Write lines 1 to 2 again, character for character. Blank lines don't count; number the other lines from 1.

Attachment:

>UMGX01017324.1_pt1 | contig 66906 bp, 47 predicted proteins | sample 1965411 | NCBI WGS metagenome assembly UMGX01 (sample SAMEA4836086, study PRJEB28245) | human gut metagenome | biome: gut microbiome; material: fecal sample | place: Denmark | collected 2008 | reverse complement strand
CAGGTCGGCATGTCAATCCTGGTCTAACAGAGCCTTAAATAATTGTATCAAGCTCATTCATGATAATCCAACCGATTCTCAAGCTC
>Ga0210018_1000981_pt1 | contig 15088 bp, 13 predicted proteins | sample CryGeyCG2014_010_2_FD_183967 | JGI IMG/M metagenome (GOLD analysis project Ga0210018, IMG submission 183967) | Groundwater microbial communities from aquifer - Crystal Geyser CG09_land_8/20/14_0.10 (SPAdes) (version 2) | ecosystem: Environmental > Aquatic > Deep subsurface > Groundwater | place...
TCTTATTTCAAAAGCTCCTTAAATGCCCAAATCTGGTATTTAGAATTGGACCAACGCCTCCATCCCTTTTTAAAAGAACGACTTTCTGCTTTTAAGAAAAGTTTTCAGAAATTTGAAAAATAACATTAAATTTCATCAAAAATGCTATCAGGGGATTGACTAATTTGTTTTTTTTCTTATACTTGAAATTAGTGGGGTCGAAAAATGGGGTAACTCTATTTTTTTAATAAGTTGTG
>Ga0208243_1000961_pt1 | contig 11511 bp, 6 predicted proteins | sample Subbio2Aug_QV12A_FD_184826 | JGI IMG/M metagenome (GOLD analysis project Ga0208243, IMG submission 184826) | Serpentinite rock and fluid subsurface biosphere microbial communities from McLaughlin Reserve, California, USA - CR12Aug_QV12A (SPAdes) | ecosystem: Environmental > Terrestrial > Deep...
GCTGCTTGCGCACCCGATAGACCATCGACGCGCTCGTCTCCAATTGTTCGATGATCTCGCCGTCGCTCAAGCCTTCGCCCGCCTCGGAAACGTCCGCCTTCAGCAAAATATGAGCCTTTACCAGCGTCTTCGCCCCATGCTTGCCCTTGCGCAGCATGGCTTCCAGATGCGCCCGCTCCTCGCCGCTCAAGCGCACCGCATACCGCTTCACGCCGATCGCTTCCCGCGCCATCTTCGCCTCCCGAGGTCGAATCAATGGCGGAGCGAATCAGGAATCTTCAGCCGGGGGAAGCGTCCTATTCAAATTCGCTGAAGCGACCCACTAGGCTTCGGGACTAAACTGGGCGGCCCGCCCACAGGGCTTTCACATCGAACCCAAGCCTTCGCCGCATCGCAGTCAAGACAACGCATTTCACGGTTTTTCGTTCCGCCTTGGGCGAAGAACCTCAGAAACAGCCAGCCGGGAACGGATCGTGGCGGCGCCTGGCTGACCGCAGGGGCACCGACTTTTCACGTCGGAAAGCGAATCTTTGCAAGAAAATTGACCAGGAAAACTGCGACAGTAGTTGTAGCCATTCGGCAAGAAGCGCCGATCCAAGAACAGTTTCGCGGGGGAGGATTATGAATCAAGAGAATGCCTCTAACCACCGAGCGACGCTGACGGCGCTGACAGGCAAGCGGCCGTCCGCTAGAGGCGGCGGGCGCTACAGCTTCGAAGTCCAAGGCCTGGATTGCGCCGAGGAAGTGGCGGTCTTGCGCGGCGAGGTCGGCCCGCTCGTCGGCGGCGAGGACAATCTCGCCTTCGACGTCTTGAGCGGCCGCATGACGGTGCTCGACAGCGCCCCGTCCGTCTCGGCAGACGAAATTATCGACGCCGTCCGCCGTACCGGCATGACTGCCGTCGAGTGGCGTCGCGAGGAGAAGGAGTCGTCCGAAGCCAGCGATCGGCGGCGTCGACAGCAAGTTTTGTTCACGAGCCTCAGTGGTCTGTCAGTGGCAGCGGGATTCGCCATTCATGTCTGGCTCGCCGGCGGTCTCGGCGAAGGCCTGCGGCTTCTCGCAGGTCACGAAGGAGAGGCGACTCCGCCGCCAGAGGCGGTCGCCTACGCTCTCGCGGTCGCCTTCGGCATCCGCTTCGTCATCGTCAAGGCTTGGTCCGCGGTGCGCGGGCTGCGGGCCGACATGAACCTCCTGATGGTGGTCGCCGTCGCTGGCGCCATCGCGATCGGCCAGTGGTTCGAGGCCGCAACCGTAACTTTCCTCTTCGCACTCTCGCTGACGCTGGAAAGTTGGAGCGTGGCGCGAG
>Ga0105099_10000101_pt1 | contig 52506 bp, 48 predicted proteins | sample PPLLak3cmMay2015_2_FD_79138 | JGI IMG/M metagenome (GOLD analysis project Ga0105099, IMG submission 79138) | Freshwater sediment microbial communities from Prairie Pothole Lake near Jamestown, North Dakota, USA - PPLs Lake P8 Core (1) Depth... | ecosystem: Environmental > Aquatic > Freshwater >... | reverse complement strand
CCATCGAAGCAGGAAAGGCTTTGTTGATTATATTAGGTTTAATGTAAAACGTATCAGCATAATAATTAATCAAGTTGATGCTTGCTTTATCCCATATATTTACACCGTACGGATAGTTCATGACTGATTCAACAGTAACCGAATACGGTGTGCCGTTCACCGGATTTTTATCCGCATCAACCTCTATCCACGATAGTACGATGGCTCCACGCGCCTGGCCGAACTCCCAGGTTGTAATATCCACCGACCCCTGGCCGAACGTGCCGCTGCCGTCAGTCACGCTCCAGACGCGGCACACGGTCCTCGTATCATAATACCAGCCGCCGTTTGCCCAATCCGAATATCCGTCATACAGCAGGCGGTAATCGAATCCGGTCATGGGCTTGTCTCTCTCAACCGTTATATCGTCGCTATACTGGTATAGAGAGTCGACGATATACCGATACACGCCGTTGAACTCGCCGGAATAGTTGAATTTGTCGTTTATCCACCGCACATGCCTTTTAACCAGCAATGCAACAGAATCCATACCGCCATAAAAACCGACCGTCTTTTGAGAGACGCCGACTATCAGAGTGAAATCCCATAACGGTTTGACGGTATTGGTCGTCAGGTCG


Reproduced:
>UMGX01017324.1_pt1 | contig 66906 bp, 47 predicted proteins | sample 1965411 | NCBI WGS metagenome assembly UMGX01 (sample SAMEA4836086, study PRJEB28245) | human gut metagenome | biome: gut microbiome; material: fecal sample | place: Denmark | collected 2008 | reverse complement strand
CAGGTCGGCATGTCAATCCTGGTCTAACAGAGCCTTAAATAATTGTATCAAGCTCATTCATGATAATCCAACCGATTCTCAAGCTC